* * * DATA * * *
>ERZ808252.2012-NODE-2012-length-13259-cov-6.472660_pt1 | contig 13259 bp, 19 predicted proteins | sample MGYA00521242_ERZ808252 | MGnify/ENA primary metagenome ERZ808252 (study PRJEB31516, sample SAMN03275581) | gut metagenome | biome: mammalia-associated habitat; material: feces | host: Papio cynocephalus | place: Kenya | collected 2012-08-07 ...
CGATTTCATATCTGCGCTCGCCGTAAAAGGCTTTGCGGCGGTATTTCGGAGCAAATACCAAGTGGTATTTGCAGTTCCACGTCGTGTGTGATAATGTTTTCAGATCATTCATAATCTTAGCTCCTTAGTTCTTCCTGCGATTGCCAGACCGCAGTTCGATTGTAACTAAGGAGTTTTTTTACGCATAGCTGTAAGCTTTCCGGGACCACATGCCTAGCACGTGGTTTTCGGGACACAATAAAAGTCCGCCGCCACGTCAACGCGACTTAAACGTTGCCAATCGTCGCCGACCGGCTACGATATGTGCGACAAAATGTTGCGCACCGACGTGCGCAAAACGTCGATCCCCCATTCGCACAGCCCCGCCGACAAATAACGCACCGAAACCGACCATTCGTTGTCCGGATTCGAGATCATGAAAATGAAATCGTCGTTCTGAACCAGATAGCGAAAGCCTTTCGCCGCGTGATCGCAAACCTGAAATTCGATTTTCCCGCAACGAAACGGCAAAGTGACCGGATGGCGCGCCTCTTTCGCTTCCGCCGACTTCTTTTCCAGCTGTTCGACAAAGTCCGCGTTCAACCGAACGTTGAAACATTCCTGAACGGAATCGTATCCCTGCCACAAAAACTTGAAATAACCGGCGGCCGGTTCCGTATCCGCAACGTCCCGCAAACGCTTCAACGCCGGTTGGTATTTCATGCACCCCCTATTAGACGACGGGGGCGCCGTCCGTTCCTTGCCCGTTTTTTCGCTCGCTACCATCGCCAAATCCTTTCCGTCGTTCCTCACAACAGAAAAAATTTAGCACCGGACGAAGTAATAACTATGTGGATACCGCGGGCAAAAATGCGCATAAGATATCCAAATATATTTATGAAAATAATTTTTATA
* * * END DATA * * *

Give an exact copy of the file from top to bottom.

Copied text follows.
>ERZ808252.2012-NODE-2012-length-13259-cov-6.472660_pt1 | contig 13259 bp, 19 predicted proteins | sample MGYA00521242_ERZ808252 | MGnify/ENA primary metagenome ERZ808252 (study PRJEB31516, sample SAMN03275581) | gut metagenome | biome: mammalia-associated habitat; material: feces | host: Papio cynocephalus | place: Kenya | collected 2012-08-07 ...
CGATTTCATATCTGCGCTCGCCGTAAAAGGCTTTGCGGCGGTATTTCGGAGCAAATACCAAGTGGTATTTGCAGTTCCACGTCGTGTGTGATAATGTTTTCAGATCATTCATAATCTTAGCTCCTTAGTTCTTCCTGCGATTGCCAGACCGCAGTTCGATTGTAACTAAGGAGTTTTTTTACGCATAGCTGTAAGCTTTCCGGGACCACATGCCTAGCACGTGGTTTTCGGGACACAATAAAAGTCCGCCGCCACGTCAACGCGACTTAAACGTTGCCAATCGTCGCCGACCGGCTACGATATGTGCGACAAAATGTTGCGCACCGACGTGCGCAAAACGTCGATCCCCCATTCGCACAGCCCCGCCGACAAATAACGCACCGAAACCGACCATTCGTTGTCCGGATTCGAGATCATGAAAATGAAATCGTCGTTCTGAACCAGATAGCGAAAGCCTTTCGCCGCGTGATCGCAAACCTGAAATTCGATTTTCCCGCAACGAAACGGCAAAGTGACCGGATGGCGCGCCTCTTTCGCTTCCGCCGACTTCTTTTCCAGCTGTTCGACAAAGTCCGCGTTCAACCGAACGTTGAAACATTCCTGAACGGAATCGTATCCCTGCCACAAAAACTTGAAATAACCGGCGGCCGGTTCCGTATCCGCAACGTCCCGCAAACGCTTCAACGCCGGTTGGTATTTCATGCACCCCCTATTAGACGACGGGGGCGCCGTCCGTTCCTTGCCCGTTTTTTCGCTCGCTACCATCGCCAAATCCTTTCCGTCGTTCCTCACAACAGAAAAAATTTAGCACCGGACGAAGTAATAACTATGTGGATACCGCGGGCAAAAATGCGCATAAGATATCCAAATATATTTATGAAAATAATTTTTATA